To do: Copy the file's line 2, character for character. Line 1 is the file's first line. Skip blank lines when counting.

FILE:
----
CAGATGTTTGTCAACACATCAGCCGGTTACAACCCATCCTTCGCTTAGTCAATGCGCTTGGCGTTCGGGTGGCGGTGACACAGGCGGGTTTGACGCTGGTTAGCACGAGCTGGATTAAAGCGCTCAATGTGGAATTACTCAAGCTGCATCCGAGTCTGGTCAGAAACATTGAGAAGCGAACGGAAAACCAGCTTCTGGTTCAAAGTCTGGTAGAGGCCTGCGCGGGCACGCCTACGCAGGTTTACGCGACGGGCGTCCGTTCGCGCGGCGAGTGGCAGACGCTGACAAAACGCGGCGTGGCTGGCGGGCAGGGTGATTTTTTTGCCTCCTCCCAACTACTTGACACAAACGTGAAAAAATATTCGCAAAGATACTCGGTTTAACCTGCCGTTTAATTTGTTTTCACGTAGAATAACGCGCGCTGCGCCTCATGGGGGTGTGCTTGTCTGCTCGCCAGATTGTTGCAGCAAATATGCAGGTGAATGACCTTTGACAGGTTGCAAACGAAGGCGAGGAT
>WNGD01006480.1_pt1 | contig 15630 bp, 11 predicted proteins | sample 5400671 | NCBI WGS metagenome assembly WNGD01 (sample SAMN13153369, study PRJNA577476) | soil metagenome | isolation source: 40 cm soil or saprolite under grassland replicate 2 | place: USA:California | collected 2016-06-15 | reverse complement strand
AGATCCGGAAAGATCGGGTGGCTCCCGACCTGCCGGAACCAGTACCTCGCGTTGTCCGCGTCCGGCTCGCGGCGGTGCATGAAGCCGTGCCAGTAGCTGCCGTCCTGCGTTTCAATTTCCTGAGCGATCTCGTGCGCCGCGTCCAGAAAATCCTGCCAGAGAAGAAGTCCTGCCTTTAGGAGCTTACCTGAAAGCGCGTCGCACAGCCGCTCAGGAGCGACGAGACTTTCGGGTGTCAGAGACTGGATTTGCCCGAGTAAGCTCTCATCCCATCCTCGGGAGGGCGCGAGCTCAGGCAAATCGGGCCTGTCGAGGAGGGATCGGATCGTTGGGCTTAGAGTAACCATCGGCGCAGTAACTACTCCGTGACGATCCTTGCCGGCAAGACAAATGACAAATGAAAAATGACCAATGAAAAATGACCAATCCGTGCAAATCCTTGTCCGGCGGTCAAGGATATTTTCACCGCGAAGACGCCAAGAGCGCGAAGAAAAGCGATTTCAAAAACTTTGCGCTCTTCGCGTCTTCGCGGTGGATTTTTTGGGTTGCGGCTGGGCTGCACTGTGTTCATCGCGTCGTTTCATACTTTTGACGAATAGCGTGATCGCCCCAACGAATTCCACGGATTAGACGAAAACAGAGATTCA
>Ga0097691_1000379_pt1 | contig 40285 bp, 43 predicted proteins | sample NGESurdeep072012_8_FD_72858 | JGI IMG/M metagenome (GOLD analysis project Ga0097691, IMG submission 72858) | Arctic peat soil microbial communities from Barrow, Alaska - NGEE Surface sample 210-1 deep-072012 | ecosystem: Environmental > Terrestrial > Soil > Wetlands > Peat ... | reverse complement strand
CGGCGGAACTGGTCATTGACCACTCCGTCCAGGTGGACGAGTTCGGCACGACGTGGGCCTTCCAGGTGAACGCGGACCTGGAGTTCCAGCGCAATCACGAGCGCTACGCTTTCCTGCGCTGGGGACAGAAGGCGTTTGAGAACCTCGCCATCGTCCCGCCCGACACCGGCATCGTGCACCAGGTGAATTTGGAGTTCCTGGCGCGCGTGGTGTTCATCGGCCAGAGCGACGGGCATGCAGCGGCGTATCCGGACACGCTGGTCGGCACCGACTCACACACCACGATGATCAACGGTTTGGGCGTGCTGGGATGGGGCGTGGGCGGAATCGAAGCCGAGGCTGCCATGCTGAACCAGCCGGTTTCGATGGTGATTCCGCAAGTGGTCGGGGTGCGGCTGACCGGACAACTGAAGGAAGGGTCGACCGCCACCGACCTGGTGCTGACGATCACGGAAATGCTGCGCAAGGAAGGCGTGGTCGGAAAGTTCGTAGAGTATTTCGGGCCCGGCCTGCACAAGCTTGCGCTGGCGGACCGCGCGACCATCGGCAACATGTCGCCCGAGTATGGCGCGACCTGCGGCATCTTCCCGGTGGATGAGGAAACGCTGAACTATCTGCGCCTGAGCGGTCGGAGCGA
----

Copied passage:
>WNGD01006480.1_pt1 | contig 15630 bp, 11 predicted proteins | sample 5400671 | NCBI WGS metagenome assembly WNGD01 (sample SAMN13153369, study PRJNA577476) | soil metagenome | isolation source: 40 cm soil or saprolite under grassland replicate 2 | place: USA:California | collected 2016-06-15 | reverse complement strand